Myths and beliefs about natural disasters and the efficacy of international relief efforts
Natural disasters and conflicts are the focal point for humanitarian action. These events, which often receive extensive media coverage, are frequently misrepresented in terms of their effects, causes and the ability of international relief workers to aid the victims. This collection of studies attempts to deconstruct these myths.
On 12 January 2010, a high-magnitude earthquake caused numerous buildings in the city of Port au Prince in Haiti to collapse. Tens of thousands of people were killed or injured by falling blocks of concrete. The aftershocks from the earthquake, the predictions made by some seismologists and public rumours prompted fears of a repeat of the disaster. Houses, schools, churches, hospitals and business premises – all the places that had housed the capital’s residents and their main activities – had become lethal traps and a permanent threat.
In this interview conducted by Claudine Vidal in 2012 and published in the book Agir à Tout Prix (Humanitarian Negotiations Revealed: the MSF experience), Rony Brauman speaks about emergency humanitarian aid set up following natural disasters. Time constraints, access to victims, cooperation with local institutions, misleading representations of the disasters' effects, controversial assessments of the number of casualties; various topics related to these interventions are discussed and illustrated with specific examples.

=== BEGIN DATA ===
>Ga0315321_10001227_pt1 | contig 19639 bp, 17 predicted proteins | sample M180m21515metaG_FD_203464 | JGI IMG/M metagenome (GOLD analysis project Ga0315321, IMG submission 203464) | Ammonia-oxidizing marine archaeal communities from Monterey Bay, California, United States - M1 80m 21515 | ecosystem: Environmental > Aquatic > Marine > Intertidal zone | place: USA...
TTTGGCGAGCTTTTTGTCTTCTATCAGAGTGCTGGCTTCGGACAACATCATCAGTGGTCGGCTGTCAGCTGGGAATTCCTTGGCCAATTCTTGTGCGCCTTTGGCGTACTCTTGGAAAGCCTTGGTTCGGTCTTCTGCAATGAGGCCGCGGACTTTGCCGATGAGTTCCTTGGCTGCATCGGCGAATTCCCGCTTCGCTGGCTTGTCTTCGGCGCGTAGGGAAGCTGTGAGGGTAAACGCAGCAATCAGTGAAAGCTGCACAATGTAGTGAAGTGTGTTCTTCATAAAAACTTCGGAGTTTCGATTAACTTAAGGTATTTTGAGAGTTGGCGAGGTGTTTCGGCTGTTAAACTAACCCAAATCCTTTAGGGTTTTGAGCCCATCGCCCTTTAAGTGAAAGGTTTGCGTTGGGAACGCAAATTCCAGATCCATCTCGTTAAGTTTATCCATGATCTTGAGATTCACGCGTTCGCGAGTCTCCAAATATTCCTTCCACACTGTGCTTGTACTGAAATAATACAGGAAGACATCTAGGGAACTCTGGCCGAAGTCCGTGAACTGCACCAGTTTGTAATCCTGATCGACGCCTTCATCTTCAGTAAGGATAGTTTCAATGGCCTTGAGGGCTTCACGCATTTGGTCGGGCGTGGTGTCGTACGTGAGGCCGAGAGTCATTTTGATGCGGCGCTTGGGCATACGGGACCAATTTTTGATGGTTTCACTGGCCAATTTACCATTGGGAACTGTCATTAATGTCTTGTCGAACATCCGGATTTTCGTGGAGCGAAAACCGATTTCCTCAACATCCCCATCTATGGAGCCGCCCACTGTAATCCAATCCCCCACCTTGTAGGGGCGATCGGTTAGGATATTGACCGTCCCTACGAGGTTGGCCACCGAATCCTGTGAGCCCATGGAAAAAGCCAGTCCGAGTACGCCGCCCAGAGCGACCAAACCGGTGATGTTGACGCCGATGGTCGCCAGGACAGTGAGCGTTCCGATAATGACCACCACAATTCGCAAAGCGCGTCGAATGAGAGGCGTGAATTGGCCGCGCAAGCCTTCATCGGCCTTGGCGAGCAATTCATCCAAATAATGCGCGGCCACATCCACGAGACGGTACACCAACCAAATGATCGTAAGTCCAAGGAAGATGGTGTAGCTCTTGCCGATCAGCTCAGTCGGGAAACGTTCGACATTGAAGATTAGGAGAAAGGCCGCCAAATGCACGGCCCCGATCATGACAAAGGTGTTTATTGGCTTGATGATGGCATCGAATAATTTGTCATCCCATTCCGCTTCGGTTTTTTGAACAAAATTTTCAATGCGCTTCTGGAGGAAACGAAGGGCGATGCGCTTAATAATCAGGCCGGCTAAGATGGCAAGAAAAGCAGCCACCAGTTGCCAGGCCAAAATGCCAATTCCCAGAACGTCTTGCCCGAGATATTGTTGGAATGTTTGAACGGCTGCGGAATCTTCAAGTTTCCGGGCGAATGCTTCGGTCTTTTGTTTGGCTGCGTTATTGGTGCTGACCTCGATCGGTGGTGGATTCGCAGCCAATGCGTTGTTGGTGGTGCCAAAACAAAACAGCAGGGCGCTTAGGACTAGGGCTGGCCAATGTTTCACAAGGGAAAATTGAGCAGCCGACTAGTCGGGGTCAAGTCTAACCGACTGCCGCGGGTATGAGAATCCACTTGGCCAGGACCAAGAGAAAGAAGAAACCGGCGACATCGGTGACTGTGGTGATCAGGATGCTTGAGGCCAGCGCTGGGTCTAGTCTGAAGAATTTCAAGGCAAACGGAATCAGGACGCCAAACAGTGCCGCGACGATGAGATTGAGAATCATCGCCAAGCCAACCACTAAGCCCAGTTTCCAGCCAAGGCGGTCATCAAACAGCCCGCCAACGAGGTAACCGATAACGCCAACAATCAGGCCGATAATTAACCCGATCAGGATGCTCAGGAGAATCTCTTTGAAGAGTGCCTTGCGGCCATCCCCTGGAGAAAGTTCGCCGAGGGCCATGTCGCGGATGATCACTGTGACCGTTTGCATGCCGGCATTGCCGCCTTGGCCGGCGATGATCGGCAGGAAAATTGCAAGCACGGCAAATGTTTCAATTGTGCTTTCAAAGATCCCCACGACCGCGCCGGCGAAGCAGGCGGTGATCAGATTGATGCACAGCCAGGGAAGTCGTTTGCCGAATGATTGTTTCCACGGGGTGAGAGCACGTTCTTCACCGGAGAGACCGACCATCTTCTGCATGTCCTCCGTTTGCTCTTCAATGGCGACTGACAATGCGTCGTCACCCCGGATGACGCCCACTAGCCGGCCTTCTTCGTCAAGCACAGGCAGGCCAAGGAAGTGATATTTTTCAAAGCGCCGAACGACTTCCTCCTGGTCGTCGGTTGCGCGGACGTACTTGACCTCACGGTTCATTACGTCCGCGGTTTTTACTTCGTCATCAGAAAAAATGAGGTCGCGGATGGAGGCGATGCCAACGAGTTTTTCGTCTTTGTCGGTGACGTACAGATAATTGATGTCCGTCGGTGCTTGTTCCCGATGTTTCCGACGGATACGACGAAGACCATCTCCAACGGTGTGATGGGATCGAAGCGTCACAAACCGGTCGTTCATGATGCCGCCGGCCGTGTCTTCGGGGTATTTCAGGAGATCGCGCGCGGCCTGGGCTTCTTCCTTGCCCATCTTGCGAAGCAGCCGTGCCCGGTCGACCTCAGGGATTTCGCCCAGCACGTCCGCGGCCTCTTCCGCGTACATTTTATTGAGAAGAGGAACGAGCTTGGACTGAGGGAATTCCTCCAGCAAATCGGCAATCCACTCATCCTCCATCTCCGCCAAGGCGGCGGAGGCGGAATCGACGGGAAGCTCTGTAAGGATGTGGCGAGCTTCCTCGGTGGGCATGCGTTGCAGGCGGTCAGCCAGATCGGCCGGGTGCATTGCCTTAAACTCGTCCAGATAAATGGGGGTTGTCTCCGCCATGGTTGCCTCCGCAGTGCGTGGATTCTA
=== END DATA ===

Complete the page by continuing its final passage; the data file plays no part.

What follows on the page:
In the context of emergency appeals in the Horn of Africa, Rony Brauman recalls the contemporary definition of a famine. While recognising the progress made in major crisis response mechanisms, he questions the alarmist attitude of the UN.
The earthquake that devastated Port-au-Prince and neighboring areas has led to a worldwide surge of solidarity which we must fully appreciate because no country could face such a disaster on this scale alone.
Twenty years after the charity concerts for the Sahel Nigerien politicians, institutional donors, aid agencies and humanitarian organisations clashed on the nature and substance of the crisis affecting Niger in 2005. Identifying the causes of, and adequate responses to, the situation also gave rise to profound disagreements. Having set up their most ambitious emergency nutrition programme to date, Médecins Sans Frontières found itself at the forefront of these controversies.
Rony Brauman reviews the myths and mechanisms governing the deployment of international aid following the Southeast Asian tsunami in December 2004.
Fabrice Weissman highlights the political factors at work behind the threat of famine - which, though very real, cannot be fully explained by natural causes - and casts a critical eye on the relief system, as well.